Human Trafficking

Sexual Battery (794.011 excluding paragraph (10))

Statutory Rape
Lewd or Lascivious offenses

Video Voyeurism

Lewd or Lascivious on Elderly or Disabled Person

Sexual Performance by Child

Showing Obscene Material to Minor

Traveling to Meet a Minor (847.0135 excluding paragraph (6))

Transmission of Child Pornography

Transmission of Obscene Materials to Minors

Selling or Buying of Minors, Racketeering (if sexual activity involved)

Sexual Offense Against Mentally Ill or Intellectually Disabled

Sexual Offense Against Juvenile in Detention Center

Sexual Misconduct by Psychotherapist

Sexual Cyberharassment

Female Genital Mutilation

Felony Prostitution

Offenses Against Students by Authority Figure

Incest

Distribution of Sexual Materials to or of Minors

Abuse of Dead Human Body

Sexual Offense by Private Corrections Officer (944.35(3)(b)2)

Sexual Offenses by Detention Facility Employees and Inmates

OR any offense similar to those above from another state

If convicted of any of the “murder” or “felony sexual offenses” above then the Returning Citizen is disqualified, and their only recourse to restore their voting rights would be to apply for clemency through the governor’s office. If you need to apply for clemency, you may find the information here: Florida Commission on Offender Review.

A person’s right to vote can only be removed by a felony conviction under the Florida Statutes. If you are a Returning Citizen and unsure of whether you were adjudicated guilty, you can go to your local courthouse and ask the Clerk of Court what their records reflect and ask for a copy of the Judgement and Sentence for any conviction. The Judgement and Sentence should contain whether the Returning Citizen was adjudicated guilty of a felony offence. If you are unsure if the offense was a felony, locate the statute number for the crime and look up the statute online or at your local library.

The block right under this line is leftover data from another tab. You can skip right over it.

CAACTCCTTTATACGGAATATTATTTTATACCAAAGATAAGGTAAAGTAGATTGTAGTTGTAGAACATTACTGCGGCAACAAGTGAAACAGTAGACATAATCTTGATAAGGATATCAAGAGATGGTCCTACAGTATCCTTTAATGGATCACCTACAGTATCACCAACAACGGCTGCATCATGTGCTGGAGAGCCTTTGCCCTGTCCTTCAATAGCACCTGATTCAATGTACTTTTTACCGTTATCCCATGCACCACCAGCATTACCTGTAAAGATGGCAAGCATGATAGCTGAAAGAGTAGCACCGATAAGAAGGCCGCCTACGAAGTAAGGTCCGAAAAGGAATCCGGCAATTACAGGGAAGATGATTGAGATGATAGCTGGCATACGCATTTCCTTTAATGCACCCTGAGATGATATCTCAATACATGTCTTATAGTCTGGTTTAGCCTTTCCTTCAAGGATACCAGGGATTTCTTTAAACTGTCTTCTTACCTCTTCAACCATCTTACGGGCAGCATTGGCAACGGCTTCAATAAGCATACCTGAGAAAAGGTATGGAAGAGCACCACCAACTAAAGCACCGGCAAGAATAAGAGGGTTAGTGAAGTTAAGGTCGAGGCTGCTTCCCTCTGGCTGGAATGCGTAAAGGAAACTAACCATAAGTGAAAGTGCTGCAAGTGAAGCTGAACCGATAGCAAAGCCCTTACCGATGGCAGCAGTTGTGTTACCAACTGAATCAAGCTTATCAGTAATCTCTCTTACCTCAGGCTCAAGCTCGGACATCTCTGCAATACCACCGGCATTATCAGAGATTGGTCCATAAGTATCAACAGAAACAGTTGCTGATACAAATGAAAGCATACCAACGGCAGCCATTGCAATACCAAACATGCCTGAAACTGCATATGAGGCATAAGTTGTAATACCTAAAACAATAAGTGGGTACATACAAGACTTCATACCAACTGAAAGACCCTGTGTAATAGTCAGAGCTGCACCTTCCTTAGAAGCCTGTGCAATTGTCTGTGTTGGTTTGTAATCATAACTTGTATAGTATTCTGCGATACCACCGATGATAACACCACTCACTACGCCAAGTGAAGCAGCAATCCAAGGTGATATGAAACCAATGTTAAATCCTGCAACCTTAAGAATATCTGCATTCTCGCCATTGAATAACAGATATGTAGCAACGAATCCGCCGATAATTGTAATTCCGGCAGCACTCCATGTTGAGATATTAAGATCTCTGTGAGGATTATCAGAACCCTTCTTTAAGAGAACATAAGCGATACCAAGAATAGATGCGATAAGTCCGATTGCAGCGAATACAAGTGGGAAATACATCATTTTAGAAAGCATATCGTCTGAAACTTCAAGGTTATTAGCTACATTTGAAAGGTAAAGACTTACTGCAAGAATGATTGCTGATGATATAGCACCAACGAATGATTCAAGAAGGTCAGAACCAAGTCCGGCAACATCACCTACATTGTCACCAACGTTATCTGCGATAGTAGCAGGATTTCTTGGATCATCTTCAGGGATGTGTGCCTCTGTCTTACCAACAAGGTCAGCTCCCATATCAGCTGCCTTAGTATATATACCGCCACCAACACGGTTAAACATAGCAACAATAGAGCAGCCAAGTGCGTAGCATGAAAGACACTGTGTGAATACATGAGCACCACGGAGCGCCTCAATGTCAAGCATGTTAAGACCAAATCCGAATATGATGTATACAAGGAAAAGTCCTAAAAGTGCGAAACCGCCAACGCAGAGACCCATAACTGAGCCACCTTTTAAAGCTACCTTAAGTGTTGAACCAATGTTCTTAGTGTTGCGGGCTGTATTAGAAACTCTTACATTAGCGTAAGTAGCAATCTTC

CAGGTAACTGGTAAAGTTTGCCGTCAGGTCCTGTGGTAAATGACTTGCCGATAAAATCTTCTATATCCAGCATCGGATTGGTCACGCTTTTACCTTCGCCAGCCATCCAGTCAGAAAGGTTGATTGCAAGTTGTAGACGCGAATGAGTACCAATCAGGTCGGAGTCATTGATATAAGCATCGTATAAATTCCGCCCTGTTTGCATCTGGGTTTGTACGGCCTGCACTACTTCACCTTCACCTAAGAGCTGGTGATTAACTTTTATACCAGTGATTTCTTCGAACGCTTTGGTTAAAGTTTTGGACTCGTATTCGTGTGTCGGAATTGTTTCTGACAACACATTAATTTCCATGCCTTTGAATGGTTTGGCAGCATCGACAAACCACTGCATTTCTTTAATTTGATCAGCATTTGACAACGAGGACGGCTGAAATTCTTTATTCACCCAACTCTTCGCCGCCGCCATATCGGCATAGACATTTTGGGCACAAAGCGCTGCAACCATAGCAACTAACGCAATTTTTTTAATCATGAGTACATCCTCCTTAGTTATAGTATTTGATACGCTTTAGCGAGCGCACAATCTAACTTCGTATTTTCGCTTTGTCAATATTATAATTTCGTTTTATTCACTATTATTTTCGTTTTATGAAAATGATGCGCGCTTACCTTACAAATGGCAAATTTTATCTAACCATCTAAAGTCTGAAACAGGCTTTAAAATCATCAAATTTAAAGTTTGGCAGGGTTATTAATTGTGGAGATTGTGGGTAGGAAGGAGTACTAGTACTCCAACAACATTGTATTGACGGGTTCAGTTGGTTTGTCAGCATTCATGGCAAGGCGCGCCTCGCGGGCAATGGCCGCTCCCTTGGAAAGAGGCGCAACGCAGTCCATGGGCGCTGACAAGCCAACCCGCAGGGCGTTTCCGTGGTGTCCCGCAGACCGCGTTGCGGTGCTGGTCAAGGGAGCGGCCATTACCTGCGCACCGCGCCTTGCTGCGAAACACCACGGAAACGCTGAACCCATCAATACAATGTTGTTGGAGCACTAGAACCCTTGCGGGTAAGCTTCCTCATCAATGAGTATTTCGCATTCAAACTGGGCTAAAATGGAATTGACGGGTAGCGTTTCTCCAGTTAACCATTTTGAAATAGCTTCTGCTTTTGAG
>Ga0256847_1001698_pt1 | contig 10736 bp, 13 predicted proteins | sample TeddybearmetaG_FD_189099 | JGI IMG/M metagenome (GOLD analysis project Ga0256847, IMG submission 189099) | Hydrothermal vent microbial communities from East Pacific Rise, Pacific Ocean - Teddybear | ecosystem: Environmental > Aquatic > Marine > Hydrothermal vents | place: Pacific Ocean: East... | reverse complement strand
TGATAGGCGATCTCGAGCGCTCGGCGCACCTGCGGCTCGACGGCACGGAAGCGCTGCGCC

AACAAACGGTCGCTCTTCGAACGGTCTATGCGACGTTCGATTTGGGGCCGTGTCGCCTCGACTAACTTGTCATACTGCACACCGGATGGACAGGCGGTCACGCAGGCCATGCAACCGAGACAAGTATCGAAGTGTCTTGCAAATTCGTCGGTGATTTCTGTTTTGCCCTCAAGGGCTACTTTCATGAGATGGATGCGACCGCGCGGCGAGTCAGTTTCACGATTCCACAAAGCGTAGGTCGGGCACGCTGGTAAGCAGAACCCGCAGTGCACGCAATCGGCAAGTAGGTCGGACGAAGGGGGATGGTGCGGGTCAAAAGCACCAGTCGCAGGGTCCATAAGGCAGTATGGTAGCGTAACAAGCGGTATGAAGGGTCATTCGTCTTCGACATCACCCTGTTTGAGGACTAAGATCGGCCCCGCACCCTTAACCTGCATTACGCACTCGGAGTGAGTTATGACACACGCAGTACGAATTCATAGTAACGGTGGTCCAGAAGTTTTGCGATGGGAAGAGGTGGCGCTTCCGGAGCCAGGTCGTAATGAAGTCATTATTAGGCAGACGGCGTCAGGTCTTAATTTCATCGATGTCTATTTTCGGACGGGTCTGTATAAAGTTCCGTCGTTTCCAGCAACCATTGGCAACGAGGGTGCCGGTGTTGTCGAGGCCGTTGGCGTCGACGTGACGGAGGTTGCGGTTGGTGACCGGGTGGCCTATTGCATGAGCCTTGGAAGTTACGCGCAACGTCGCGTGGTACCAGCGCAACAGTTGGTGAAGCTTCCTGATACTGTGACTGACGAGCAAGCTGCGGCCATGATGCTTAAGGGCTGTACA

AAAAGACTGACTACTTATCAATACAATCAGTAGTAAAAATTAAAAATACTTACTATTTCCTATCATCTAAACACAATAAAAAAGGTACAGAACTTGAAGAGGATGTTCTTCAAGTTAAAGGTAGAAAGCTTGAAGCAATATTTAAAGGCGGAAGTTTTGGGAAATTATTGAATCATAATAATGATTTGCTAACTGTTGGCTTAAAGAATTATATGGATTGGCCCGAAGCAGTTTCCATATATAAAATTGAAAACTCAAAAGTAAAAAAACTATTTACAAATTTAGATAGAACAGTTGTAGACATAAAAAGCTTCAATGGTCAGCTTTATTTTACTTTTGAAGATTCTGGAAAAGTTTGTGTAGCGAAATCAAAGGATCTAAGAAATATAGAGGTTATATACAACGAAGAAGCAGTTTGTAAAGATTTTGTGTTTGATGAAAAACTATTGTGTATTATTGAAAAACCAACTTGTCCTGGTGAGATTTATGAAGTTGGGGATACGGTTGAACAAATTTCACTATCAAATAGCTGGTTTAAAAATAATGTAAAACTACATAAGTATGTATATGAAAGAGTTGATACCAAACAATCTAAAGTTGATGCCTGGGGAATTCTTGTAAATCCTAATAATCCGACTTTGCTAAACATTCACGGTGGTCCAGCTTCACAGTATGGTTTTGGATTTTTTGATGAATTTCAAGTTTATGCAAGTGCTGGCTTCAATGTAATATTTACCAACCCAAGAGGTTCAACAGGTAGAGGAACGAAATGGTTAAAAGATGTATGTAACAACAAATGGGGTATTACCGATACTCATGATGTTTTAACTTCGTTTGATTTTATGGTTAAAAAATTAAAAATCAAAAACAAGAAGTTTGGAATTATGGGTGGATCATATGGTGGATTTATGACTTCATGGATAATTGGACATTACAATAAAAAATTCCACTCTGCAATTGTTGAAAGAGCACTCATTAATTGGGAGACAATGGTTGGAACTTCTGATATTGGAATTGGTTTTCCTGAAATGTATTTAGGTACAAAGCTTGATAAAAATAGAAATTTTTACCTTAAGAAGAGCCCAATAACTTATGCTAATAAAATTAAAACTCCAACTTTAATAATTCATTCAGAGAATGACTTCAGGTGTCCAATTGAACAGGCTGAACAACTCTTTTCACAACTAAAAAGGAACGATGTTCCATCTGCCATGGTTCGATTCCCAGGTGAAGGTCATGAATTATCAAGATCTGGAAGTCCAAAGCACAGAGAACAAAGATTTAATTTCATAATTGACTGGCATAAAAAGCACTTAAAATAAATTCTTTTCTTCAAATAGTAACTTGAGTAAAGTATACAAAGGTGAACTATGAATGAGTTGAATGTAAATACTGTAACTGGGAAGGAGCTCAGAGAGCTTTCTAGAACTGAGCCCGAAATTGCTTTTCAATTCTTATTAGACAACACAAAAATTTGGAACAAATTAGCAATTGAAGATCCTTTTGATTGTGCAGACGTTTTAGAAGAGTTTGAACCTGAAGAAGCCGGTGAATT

The following situations are NOT felony convictions:

An adjudication of guilt as to a misdemeanor offense;

An adjudication of delinquency in juvenile court, whether misdemeanor or felony;

A withhold of adjudication of a felony and probation was successfully completed; or

A pre-trial intervention or diversion program resulting in dismissal of charges.

The following special circumstances would be considered a felony conviction:

An adjudication of guilt as to a felony offense as a result of a revocation of probation, even if there was originally a withhold of adjudication given at the time of original sentencing;

An adjudication of guilt as to a felony of offense as a minor, if the minor was prosecuted in adult Court;

A person who failed a pre-trial intervention or diversion program and there was an adjudication of guilt as a result; or